And you fight the same misconceptions: despite the Hollywood image of a writer tapping industriously at the typewriter, nothing about writing is efficient, either. Writers pick and feel their way through the same very large, very crowded, very dark room. And each story, even when it’s finished, is your most informed answer to this one what if, your best guess at truth, anchored in total fiction. If you’ve done a good job, others will look at what you’ve done and say: Yes. I believe you. And this is important.


Both science and stories struggle to make meaning—however small—from the apparent chaos around us. And sometimes, small truths are enough. Understandably, Krulwich—like many others—wants Big. He wants to feel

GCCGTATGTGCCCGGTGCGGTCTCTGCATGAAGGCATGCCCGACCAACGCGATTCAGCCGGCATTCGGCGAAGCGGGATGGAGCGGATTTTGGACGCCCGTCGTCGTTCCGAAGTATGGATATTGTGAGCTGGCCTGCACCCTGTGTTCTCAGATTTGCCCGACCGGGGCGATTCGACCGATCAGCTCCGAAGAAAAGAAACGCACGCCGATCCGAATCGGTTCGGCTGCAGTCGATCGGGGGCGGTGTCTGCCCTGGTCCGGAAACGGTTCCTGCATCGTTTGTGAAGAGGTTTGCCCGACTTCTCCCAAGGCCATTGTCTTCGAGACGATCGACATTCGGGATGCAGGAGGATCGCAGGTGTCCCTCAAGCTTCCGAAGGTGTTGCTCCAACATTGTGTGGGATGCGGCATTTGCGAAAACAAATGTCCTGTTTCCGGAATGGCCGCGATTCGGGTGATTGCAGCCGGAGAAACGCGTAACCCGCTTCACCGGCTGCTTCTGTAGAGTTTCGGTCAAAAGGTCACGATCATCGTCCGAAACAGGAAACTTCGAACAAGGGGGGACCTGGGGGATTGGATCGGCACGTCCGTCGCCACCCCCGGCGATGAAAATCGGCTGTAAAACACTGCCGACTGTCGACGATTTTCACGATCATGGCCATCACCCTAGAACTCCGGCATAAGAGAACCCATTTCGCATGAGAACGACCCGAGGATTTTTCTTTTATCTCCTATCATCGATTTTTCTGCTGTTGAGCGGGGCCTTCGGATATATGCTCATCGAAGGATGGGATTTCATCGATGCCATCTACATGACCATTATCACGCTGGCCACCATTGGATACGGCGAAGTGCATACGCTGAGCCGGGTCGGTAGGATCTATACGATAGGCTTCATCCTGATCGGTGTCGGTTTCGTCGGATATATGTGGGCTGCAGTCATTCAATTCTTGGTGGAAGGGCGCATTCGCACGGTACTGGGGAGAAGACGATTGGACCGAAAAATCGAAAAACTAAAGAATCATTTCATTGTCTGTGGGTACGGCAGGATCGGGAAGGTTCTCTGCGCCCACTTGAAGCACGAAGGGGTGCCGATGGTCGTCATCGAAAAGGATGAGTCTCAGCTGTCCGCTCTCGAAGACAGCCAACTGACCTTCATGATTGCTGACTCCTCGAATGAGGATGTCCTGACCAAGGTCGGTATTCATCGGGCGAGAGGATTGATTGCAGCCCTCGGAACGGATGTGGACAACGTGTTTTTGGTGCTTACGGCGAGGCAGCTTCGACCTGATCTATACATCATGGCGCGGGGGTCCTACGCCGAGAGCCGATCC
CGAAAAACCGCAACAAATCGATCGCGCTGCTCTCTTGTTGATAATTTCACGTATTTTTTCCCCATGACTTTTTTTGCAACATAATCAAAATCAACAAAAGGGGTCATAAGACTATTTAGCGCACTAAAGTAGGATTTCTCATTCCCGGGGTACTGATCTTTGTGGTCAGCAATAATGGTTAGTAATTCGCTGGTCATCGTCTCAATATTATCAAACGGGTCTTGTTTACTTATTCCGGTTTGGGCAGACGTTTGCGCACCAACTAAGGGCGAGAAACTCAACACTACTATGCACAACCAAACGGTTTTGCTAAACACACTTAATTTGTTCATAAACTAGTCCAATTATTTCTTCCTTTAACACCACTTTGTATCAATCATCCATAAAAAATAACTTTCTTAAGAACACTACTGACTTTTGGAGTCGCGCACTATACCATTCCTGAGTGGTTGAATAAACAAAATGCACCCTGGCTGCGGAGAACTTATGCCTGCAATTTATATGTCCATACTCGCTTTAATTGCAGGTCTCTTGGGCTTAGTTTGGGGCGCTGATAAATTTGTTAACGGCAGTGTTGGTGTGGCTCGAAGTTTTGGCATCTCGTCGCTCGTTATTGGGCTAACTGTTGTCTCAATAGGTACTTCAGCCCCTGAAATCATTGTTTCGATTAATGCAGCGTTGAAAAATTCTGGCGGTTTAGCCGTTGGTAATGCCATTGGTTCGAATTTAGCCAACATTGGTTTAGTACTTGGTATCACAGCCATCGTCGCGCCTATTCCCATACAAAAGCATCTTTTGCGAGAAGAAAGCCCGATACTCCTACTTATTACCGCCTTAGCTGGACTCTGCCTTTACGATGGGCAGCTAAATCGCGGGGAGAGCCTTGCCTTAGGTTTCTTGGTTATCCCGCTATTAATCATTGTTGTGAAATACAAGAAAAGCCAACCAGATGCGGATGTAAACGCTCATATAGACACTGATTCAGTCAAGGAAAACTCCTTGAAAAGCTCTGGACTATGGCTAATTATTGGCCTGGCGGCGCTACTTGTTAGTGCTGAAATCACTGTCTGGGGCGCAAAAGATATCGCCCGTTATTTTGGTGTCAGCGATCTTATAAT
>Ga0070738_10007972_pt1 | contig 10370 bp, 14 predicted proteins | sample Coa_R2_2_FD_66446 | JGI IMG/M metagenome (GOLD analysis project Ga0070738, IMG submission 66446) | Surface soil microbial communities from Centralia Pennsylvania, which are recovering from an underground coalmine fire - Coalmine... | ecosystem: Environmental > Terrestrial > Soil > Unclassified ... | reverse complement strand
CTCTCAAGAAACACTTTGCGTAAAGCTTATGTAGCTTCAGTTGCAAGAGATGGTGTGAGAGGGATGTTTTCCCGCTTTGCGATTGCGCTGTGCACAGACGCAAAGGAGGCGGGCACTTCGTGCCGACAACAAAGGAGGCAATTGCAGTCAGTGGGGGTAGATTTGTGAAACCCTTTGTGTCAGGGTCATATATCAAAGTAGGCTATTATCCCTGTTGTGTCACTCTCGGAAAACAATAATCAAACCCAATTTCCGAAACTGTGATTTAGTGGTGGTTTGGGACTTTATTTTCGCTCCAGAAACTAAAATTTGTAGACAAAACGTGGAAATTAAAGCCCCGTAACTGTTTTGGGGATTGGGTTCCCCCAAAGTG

as though the universe had somehow noticed what had happened, that some invisible hand slipped into my world and pointed, as if to say, ‘We know. This is part of the plan.’ […] I just want to imagine that the things that happen to me just might have — and deserve — the attention of the universe.

But can you imagine a story in which the main character’s clock stops at the exact moment his wife dies? Cliche! the critics would shout. Club us over the head a little more, please? It’s so easy to conflate “storytelling” with “symbolism,” or maybe with “sentimentality”—to forget that in the best stories, the meaning is made not in the telling, but in the mind of the reader.